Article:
The interest that Protestant theologians are showing to the church fathers is fascinating. It is an area they have struggled with in that it so often challenges the presupposition of sola scriptura and the authority of the church. It is good that they are exploring now this great well of faith so often overlooked. Dr. Hall's work will go far to providing the foundation these studies will require. He explains the fathers through biographical sketches of 8 ancient doctors of the church and with an overview of the Alexandrian and Antiochene schools of hermeneutics. In the end his comments on what we can learn and apply from that background is thorough and good information. Key points are that the fathers knew the interpretation and teaching of scripture had to be done within the context of the church tradition/community and with the mind set on allowing scripture to work in the interpreter's heart. Without that context, we can never hope to plumb the depths of the scripture. The fathers knew and applied those ground rules in a way that seems foreign to our modern minds. But, Dr. Hall argues, those ground rules are essential and we do well to seek out the advice of the early fathers in light of their understanding of those concepts.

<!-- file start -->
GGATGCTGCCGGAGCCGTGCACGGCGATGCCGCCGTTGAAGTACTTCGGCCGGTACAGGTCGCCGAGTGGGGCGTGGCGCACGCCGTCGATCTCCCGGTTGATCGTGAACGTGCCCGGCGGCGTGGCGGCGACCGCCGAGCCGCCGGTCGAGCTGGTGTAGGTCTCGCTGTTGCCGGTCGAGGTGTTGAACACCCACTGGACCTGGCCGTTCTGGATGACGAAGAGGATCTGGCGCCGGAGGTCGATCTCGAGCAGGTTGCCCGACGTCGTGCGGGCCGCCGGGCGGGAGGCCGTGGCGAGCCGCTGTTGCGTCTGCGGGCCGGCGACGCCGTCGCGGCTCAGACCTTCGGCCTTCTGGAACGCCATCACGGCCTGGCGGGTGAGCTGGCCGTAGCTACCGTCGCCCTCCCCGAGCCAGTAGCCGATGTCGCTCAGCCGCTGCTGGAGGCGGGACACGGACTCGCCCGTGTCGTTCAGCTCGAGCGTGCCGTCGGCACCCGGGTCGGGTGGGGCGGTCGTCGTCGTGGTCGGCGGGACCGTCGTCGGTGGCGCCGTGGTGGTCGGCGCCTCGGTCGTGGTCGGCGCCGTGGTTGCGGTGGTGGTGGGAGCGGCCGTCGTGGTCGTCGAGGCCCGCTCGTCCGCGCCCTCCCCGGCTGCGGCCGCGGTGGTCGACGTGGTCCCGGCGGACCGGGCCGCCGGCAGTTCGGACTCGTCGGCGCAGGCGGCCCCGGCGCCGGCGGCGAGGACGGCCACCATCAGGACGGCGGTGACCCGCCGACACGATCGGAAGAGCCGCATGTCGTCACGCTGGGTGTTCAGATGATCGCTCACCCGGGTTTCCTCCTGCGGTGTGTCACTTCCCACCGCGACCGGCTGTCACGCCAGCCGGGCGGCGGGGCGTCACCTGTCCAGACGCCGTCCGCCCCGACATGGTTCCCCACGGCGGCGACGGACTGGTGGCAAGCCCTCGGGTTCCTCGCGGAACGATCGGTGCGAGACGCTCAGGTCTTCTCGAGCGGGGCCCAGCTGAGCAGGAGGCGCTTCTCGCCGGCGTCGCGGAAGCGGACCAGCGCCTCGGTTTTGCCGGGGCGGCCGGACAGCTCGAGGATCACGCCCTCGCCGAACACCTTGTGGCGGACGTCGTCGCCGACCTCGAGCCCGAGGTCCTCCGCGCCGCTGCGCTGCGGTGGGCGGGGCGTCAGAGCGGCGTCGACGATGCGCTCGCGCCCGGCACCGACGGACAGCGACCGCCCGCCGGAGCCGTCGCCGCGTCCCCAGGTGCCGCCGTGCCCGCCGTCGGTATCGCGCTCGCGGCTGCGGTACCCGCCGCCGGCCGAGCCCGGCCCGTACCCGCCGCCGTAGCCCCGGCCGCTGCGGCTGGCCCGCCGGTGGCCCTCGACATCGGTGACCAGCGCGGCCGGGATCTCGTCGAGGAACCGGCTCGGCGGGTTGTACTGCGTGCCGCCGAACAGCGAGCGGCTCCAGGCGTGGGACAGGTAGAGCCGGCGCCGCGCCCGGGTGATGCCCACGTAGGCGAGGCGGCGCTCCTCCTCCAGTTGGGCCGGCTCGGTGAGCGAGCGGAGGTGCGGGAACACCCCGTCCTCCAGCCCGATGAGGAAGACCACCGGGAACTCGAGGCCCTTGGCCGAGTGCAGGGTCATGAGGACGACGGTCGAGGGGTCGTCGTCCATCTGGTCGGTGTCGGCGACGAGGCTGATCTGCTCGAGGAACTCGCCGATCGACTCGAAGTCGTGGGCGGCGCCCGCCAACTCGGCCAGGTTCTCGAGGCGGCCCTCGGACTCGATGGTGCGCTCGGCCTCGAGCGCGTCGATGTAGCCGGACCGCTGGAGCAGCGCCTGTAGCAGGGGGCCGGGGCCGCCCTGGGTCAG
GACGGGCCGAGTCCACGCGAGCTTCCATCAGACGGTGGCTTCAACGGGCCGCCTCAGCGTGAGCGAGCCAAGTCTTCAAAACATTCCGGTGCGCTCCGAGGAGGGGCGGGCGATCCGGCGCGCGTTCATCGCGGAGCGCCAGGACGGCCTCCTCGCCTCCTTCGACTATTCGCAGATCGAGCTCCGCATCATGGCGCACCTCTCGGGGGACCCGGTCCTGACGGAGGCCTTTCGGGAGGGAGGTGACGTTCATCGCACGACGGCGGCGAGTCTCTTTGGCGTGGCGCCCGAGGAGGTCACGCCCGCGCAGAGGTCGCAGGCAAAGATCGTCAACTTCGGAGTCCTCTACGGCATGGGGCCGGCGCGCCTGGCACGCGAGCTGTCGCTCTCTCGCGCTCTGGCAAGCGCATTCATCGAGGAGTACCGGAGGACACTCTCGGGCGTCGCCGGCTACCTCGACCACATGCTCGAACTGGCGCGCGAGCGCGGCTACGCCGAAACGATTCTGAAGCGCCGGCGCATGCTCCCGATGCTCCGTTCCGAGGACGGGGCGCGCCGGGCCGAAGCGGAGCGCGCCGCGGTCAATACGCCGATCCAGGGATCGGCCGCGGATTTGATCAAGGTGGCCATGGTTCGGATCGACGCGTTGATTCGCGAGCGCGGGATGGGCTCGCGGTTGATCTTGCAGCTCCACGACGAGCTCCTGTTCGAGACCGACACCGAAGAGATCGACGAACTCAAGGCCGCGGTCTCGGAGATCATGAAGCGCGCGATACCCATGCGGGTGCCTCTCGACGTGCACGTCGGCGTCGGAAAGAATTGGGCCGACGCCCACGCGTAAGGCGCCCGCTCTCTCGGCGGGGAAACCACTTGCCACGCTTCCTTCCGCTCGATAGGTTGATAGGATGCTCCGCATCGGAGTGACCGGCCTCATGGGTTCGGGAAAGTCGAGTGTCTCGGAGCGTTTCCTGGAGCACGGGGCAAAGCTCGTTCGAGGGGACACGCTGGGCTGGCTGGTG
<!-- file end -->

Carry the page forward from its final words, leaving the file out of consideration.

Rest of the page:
Very highly recommended. Perhaps a subtle Protestant bias comes through in the discussion of the context of sacred tradition as a guide in interpretation but otherwise an honest, informative, and entertaining introduction to the interpretive presuppositions of the church fathers.
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12 of 15 people found the following review helpful By Jordon Cooper on June 10, 2000
Format: Paperback
Great book that was a welcome addition to my library. I feel that the author gave a strong review, explanation, and context for the selected church fathers that were covered. After reading the book, I came away with a deeper understanding of the fathers, the early church, and some of the stuggles that the church is going through now.
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4 of 4 people found the following review helpful By C. Zodrow on April 25, 2007
Format: Paperback
Hall does a fine job of touching on the some of the most salient points of patristic interpretation. It would do well as a secondary source for a Biblical Theology course, as he provides a great bibliography and direction for thinking about each of the fathers he covers.

One critique: Too much weight is given to the notion that Post-modernism is EVERYONE'S problem when it comes to understanding the Biblical text. Some of us got over that a long time ago, or never had the problem to begin with.